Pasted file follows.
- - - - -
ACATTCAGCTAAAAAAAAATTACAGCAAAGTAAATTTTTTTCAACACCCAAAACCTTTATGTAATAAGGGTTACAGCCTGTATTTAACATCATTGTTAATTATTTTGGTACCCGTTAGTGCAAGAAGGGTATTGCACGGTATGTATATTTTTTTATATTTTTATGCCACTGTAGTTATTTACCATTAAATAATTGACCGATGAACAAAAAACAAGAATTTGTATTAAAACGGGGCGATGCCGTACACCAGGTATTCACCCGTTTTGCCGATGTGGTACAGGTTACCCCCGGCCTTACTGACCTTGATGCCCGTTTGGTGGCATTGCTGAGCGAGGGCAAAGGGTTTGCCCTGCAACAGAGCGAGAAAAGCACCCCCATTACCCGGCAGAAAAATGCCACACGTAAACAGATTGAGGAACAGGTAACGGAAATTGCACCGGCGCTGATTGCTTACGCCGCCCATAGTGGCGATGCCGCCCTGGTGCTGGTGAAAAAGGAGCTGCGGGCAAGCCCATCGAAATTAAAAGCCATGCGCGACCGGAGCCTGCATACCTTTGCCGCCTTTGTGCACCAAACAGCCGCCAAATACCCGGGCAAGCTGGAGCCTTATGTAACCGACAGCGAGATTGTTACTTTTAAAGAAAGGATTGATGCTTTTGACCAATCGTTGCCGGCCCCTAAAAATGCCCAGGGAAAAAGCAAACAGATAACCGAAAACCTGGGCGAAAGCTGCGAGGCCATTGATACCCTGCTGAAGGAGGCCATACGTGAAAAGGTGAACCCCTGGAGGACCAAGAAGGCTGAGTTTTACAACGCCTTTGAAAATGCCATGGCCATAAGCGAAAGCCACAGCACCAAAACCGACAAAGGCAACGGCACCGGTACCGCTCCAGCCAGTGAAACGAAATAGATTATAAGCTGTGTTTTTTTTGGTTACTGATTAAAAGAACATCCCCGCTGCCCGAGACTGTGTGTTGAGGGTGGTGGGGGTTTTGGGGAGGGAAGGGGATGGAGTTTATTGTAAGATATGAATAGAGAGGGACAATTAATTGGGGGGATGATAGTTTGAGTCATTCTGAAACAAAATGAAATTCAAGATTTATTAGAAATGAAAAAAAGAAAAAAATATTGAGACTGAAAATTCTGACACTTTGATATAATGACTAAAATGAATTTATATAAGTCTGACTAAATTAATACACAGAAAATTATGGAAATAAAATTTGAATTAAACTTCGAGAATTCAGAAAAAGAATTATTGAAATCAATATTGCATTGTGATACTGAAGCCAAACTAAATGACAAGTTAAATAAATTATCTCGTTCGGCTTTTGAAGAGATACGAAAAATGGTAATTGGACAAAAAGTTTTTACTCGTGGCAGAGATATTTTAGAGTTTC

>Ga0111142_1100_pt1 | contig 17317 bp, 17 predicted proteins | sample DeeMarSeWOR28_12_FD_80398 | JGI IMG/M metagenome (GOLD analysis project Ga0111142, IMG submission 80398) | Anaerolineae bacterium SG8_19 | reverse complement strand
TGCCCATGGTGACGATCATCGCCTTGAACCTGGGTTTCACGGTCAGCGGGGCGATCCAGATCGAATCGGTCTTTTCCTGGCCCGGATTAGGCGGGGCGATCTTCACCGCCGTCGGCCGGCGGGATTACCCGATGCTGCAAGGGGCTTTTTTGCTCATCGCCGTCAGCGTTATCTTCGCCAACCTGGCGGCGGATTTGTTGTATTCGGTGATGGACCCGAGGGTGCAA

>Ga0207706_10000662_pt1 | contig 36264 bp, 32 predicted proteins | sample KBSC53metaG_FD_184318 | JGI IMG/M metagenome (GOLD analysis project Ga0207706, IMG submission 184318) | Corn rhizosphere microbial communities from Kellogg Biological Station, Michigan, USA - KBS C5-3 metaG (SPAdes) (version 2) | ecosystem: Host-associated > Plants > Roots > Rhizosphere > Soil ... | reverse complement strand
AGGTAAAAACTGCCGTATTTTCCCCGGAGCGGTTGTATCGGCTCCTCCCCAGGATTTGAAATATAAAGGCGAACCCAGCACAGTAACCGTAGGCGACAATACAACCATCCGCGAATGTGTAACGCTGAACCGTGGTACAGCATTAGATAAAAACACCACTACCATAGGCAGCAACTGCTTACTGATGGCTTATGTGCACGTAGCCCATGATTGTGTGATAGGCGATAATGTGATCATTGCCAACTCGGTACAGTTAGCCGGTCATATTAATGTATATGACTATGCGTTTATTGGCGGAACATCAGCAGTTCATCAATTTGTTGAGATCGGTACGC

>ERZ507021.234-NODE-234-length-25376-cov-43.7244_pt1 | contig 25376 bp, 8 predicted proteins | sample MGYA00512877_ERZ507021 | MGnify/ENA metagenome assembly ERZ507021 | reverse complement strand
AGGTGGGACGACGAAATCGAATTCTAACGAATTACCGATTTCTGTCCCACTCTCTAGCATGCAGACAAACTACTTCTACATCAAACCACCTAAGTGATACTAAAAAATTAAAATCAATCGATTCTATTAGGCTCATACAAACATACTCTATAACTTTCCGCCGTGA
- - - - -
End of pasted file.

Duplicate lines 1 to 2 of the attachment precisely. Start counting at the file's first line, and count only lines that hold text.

ACATTCAGCTAAAAAAAAATTACAGCAAAGTAAATTTTTTTCAACACCCAAAACCTTTATGTAATAAGGGTTACAGCCTGTATTTAACATCATTGTTAATTATTTTGGTACCCGTTAGTGCAAGAAGGGTATTGCACGGTATGTATATTTTTTTATATTTTTATGCCACTGTAGTTATTTACCATTAAATAATTGACCGATGAACAAAAAACAAGAATTTGTATTAAAACGGGGCGATGCCGTACACCAGGTATTCACCCGTTTTGCCGATGTGGTACAGGTTACCCCCGGCCTTACTGACCTTGATGCCCGTTTGGTGGCATTGCTGAGCGAGGGCAAAGGGTTTGCCCTGCAACAGAGCGAGAAAAGCACCCCCATTACCCGGCAGAAAAATGCCACACGTAAACAGATTGAGGAACAGGTAACGGAAATTGCACCGGCGCTGATTGCTTACGCCGCCCATAGTGGCGATGCCGCCCTGGTGCTGGTGAAAAAGGAGCTGCGGGCAAGCCCATCGAAATTAAAAGCCATGCGCGACCGGAGCCTGCATACCTTTGCCGCCTTTGTGCACCAAACAGCCGCCAAATACCCGGGCAAGCTGGAGCCTTATGTAACCGACAGCGAGATTGTTACTTTTAAAGAAAGGATTGATGCTTTTGACCAATCGTTGCCGGCCCCTAAAAATGCCCAGGGAAAAAGCAAACAGATAACCGAAAACCTGGGCGAAAGCTGCGAGGCCATTGATACCCTGCTGAAGGAGGCCATACGTGAAAAGGTGAACCCCTGGAGGACCAAGAAGGCTGAGTTTTACAACGCCTTTGAAAATGCCATGGCCATAAGCGAAAGCCACAGCACCAAAACCGACAAAGGCAACGGCACCGGTACCGCTCCAGCCAGTGAAACGAAATAGATTATAAGCTGTGTTTTTTTTGGTTACTGATTAAAAGAACATCCCCGCTGCCCGAGACTGTGTGTTGAGGGTGGTGGGGGTTTTGGGGAGGGAAGGGGATGGAGTTTATTGTAAGATATGAATAGAGAGGGACAATTAATTGGGGGGATGATAGTTTGAGTCATTCTGAAACAAAATGAAATTCAAGATTTATTAGAAATGAAAAAAAGAAAAAAATATTGAGACTGAAAATTCTGACACTTTGATATAATGACTAAAATGAATTTATATAAGTCTGACTAAATTAATACACAGAAAATTATGGAAATAAAATTTGAATTAAACTTCGAGAATTCAGAAAAAGAATTATTGAAATCAATATTGCATTGTGATACTGAAGCCAAACTAAATGACAAGTTAAATAAATTATCTCGTTCGGCTTTTGAAGAGATACGAAAAATGGTAATTGGACAAAAAGTTTTTACTCGTGGCAGAGATATTTTAGAGTTTC

>Ga0111142_1100_pt1 | contig 17317 bp, 17 predicted proteins | sample DeeMarSeWOR28_12_FD_80398 | JGI IMG/M metagenome (GOLD analysis project Ga0111142, IMG submission 80398) | Anaerolineae bacterium SG8_19 | reverse complement strand